Thursday, May 14

Back to the Future

One point twenty one gigaWatts!

Time travel. Okay, so here's the deal. There's really nothing in the laws of physics which explicity prevent it under any circumstance. In fact, there's an abundance of loopholes and nifty tricks you can theoretically perform using current theories and exotic measures.

First, the future.

This is easy. Einstein's Theory of Special Relativity tells us (and this is totally 100% true) that the faster things move, the heavier they get, the thinner they get, and they experience less time than someone standing still. This effect is only really noticable when you get near to light speed.

So, you could zoom around in a spaceship at say 90% of the speed of light, return to Earth one year later - but you'd find it was actually two years later on Earth! The faster you go, the further you travel forward in time relative to everyone else.

Of course, going that fast takes a huge amount of energy, and the faster you go, the harder it gets to go faster. You can't reach light speed. So it'd generally be better to not have to go so fast in order to travel forwards. Thanks to Einstein's Theory of General Relativity - we don't have to. Instead, we bend space-time around ourselves to get a similar effect.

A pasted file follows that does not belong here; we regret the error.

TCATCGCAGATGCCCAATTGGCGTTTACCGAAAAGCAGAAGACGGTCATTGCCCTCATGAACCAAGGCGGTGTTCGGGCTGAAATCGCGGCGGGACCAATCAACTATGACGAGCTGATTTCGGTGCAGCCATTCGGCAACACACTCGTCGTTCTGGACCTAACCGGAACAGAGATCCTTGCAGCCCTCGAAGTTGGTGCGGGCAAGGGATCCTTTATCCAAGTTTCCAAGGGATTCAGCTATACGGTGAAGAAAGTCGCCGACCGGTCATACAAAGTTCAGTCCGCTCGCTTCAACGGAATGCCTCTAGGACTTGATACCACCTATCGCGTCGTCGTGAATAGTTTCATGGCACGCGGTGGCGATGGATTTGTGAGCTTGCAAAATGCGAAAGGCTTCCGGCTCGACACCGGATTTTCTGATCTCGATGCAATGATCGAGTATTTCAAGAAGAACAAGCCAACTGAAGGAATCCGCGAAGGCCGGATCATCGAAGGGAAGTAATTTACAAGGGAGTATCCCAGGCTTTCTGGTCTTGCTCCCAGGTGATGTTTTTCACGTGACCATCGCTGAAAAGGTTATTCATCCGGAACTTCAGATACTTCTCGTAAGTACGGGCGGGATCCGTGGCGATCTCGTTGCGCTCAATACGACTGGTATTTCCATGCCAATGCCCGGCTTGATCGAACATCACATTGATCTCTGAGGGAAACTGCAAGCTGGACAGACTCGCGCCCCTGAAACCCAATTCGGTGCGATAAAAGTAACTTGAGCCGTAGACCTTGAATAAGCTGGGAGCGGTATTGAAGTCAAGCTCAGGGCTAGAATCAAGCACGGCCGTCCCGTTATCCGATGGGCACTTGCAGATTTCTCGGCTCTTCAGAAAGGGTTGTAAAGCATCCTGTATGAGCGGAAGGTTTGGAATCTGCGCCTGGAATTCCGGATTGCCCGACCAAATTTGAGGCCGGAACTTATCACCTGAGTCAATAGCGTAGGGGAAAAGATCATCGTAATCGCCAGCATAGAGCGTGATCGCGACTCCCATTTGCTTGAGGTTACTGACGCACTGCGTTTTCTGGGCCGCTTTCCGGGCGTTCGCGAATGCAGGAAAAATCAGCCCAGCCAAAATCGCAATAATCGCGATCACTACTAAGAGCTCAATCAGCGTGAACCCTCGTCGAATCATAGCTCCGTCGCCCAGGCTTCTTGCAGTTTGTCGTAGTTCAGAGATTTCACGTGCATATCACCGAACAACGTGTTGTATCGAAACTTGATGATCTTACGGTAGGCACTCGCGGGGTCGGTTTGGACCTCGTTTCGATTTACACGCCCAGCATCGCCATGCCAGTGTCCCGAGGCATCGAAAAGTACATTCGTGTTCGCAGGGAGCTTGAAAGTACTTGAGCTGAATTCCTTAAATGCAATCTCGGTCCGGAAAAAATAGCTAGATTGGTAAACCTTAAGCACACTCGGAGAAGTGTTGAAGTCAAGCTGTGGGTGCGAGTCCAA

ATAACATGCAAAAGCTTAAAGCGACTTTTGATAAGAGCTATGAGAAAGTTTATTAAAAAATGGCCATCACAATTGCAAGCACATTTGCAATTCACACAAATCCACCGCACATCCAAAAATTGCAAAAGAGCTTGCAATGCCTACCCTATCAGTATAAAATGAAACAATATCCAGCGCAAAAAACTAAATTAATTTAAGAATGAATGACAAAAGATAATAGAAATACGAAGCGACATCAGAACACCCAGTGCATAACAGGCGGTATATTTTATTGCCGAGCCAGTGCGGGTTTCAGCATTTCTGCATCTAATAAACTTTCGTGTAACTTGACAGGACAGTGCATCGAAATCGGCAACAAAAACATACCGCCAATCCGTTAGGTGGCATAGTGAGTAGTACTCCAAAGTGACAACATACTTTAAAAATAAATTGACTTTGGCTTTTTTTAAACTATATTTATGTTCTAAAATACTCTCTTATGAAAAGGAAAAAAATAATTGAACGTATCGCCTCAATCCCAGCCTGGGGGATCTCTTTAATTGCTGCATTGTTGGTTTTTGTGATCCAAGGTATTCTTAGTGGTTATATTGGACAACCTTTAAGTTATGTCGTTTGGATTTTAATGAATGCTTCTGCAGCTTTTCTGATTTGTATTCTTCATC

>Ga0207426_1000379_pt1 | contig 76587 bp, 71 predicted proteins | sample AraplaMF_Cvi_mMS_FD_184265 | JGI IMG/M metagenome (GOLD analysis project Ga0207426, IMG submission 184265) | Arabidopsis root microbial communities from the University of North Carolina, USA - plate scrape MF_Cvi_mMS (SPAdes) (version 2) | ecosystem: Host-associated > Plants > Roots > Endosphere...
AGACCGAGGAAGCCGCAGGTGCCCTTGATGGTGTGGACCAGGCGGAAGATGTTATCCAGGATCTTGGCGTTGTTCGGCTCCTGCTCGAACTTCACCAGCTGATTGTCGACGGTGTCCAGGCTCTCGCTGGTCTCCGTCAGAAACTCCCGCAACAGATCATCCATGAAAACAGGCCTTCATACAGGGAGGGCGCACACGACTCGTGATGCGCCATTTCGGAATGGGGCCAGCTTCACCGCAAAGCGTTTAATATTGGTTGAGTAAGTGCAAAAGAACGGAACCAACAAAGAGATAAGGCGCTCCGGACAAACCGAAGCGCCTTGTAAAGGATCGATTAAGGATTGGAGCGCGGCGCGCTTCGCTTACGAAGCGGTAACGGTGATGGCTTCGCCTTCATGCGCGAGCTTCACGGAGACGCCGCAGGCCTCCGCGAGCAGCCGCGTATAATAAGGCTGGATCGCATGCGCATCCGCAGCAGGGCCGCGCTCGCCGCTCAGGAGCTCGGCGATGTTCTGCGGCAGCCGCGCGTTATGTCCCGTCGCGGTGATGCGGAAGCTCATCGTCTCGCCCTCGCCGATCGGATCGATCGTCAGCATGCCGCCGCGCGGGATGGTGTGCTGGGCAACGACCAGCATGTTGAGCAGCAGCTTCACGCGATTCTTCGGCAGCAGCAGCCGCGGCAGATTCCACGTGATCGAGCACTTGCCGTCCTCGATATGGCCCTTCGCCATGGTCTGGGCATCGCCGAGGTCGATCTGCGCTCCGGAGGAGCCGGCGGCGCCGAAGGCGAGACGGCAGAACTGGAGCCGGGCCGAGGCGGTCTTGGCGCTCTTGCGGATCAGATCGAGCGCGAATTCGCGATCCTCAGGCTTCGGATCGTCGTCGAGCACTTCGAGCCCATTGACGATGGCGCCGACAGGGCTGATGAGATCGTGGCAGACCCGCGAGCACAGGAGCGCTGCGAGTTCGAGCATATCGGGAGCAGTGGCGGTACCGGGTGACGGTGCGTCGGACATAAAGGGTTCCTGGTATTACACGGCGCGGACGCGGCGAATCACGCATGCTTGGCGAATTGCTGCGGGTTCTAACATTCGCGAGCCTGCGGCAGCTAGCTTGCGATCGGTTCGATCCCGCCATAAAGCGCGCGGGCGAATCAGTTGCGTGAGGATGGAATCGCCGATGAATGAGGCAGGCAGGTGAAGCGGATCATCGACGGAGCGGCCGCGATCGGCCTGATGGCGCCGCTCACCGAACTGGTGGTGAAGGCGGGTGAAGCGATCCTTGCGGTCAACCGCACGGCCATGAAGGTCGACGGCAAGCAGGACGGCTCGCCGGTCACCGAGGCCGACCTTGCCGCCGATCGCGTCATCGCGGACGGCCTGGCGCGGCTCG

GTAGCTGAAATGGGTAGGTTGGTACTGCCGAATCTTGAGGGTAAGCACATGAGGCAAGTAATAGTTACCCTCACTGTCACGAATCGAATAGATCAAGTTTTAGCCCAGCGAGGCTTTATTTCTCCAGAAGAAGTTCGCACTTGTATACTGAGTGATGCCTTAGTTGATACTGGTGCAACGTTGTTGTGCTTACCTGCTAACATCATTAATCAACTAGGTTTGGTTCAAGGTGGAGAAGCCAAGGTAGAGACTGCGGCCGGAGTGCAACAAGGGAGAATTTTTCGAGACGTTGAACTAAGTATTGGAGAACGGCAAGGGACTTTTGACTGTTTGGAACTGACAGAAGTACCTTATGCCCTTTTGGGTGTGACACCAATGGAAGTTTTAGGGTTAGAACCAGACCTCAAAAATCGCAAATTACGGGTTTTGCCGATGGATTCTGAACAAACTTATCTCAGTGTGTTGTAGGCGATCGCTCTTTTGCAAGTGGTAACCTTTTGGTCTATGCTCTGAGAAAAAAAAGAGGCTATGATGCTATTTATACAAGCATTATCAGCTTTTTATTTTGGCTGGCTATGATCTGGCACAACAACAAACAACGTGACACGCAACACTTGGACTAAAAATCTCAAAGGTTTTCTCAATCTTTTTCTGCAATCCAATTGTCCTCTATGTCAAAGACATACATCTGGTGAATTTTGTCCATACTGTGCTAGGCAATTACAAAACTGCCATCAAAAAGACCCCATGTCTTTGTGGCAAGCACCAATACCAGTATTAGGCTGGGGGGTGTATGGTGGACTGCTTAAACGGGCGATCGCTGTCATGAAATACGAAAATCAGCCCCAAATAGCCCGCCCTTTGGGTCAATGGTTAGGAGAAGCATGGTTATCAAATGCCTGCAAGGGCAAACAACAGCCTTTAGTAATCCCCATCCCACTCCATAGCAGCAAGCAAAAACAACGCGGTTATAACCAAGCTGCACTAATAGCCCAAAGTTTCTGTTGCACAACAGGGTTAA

This is what's known as a gravity well. All matter bends space-time around it, and the more of it you get in one place (density), the steeper the sides of the well. If you could compact, say, a large planet like Jupiter down to... about the size of the Atomium in Brussels, then get inside - you'd get a very similar effect.

A lot of time travel tricks revolve around bending this space-time membrane in such a way that our normal everyday view of the world becomes warped, and things that seem completely impossible are in fact the only mathematically valid solution. We've demonstrated the future, is easy enough, but what about the past?

Coming Soon: Back To The Future II - wormholes, cosmic strings and other cheap tricks


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